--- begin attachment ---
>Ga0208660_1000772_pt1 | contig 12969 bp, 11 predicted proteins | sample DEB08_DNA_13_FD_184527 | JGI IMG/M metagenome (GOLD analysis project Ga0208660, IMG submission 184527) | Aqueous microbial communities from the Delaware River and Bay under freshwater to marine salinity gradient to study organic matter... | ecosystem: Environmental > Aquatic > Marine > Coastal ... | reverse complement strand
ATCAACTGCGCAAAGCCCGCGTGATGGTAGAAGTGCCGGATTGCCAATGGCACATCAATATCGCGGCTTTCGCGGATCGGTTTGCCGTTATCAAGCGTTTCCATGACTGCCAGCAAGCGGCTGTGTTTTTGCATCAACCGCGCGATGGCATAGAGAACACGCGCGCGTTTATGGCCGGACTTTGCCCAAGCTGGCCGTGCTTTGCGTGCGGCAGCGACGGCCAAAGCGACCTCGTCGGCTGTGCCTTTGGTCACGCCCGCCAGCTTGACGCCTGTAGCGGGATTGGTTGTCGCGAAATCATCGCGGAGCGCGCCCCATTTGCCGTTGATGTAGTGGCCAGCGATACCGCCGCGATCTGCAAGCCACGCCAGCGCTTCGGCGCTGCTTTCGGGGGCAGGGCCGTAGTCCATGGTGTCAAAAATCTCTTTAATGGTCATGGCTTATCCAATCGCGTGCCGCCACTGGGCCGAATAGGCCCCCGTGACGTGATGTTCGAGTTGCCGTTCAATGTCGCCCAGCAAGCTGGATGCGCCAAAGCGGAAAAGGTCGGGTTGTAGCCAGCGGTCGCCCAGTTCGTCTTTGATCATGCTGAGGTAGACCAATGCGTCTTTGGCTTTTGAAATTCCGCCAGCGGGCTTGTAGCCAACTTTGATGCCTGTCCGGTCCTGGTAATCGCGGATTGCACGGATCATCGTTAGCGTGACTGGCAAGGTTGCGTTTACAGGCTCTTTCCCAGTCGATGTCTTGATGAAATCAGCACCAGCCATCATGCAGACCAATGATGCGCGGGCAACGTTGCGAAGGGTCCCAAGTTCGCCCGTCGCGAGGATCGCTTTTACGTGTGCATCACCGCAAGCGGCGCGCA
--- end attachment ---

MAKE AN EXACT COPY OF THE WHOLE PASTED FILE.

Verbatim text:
>Ga0208660_1000772_pt1 | contig 12969 bp, 11 predicted proteins | sample DEB08_DNA_13_FD_184527 | JGI IMG/M metagenome (GOLD analysis project Ga0208660, IMG submission 184527) | Aqueous microbial communities from the Delaware River and Bay under freshwater to marine salinity gradient to study organic matter... | ecosystem: Environmental > Aquatic > Marine > Coastal ... | reverse complement strand
ATCAACTGCGCAAAGCCCGCGTGATGGTAGAAGTGCCGGATTGCCAATGGCACATCAATATCGCGGCTTTCGCGGATCGGTTTGCCGTTATCAAGCGTTTCCATGACTGCCAGCAAGCGGCTGTGTTTTTGCATCAACCGCGCGATGGCATAGAGAACACGCGCGCGTTTATGGCCGGACTTTGCCCAAGCTGGCCGTGCTTTGCGTGCGGCAGCGACGGCCAAAGCGACCTCGTCGGCTGTGCCTTTGGTCACGCCCGCCAGCTTGACGCCTGTAGCGGGATTGGTTGTCGCGAAATCATCGCGGAGCGCGCCCCATTTGCCGTTGATGTAGTGGCCAGCGATACCGCCGCGATCTGCAAGCCACGCCAGCGCTTCGGCGCTGCTTTCGGGGGCAGGGCCGTAGTCCATGGTGTCAAAAATCTCTTTAATGGTCATGGCTTATCCAATCGCGTGCCGCCACTGGGCCGAATAGGCCCCCGTGACGTGATGTTCGAGTTGCCGTTCAATGTCGCCCAGCAAGCTGGATGCGCCAAAGCGGAAAAGGTCGGGTTGTAGCCAGCGGTCGCCCAGTTCGTCTTTGATCATGCTGAGGTAGACCAATGCGTCTTTGGCTTTTGAAATTCCGCCAGCGGGCTTGTAGCCAACTTTGATGCCTGTCCGGTCCTGGTAATCGCGGATTGCACGGATCATCGTTAGCGTGACTGGCAAGGTTGCGTTTACAGGCTCTTTCCCAGTCGATGTCTTGATGAAATCAGCACCAGCCATCATGCAGACCAATGATGCGCGGGCAACGTTGCGAAGGGTCCCAAGTTCGCCCGTCGCGAGGATCGCTTTTACGTGTGCATCACCGCAAGCGGCGCGCA